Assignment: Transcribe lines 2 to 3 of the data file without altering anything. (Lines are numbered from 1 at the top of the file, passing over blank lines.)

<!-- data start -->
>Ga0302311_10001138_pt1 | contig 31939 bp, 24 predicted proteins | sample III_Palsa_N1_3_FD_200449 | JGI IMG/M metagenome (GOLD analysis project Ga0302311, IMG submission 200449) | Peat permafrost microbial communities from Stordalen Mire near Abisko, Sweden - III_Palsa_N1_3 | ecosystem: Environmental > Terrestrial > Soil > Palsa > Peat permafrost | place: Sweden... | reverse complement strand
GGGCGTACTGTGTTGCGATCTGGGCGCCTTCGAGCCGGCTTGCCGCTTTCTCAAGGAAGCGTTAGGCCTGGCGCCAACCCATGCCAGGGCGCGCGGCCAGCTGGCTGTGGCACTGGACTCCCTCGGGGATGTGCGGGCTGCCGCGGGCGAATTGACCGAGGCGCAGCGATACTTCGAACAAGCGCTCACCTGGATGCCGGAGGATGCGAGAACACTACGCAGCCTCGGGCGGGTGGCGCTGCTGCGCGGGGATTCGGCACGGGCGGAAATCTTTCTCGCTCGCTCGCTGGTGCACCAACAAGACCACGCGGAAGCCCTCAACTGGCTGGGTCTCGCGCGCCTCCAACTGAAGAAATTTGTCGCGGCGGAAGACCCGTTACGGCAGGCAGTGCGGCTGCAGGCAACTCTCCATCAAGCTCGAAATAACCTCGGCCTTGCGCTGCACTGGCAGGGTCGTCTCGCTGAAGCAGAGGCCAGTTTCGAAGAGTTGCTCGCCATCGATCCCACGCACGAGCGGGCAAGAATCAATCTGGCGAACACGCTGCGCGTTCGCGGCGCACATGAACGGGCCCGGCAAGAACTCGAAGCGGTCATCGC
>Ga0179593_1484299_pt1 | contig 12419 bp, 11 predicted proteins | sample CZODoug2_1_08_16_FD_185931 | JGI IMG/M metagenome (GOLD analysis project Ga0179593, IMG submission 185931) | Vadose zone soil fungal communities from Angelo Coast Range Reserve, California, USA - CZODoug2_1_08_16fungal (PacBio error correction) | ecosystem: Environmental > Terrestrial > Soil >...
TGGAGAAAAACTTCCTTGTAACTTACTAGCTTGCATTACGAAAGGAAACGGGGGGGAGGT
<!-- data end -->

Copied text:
GGGCGTACTGTGTTGCGATCTGGGCGCCTTCGAGCCGGCTTGCCGCTTTCTCAAGGAAGCGTTAGGCCTGGCGCCAACCCATGCCAGGGCGCGCGGCCAGCTGGCTGTGGCACTGGACTCCCTCGGGGATGTGCGGGCTGCCGCGGGCGAATTGACCGAGGCGCAGCGATACTTCGAACAAGCGCTCACCTGGATGCCGGAGGATGCGAGAACACTACGCAGCCTCGGGCGGGTGGCGCTGCTGCGCGGGGATTCGGCACGGGCGGAAATCTTTCTCGCTCGCTCGCTGGTGCACCAACAAGACCACGCGGAAGCCCTCAACTGGCTGGGTCTCGCGCGCCTCCAACTGAAGAAATTTGTCGCGGCGGAAGACCCGTTACGGCAGGCAGTGCGGCTGCAGGCAACTCTCCATCAAGCTCGAAATAACCTCGGCCTTGCGCTGCACTGGCAGGGTCGTCTCGCTGAAGCAGAGGCCAGTTTCGAAGAGTTGCTCGCCATCGATCCCACGCACGAGCGGGCAAGAATCAATCTGGCGAACACGCTGCGCGTTCGCGGCGCACATGAACGGGCCCGGCAAGAACTCGAAGCGGTCATCGC
>Ga0179593_1484299_pt1 | contig 12419 bp, 11 predicted proteins | sample CZODoug2_1_08_16_FD_185931 | JGI IMG/M metagenome (GOLD analysis project Ga0179593, IMG submission 185931) | Vadose zone soil fungal communities from Angelo Coast Range Reserve, California, USA - CZODoug2_1_08_16fungal (PacBio error correction) | ecosystem: Environmental > Terrestrial > Soil >...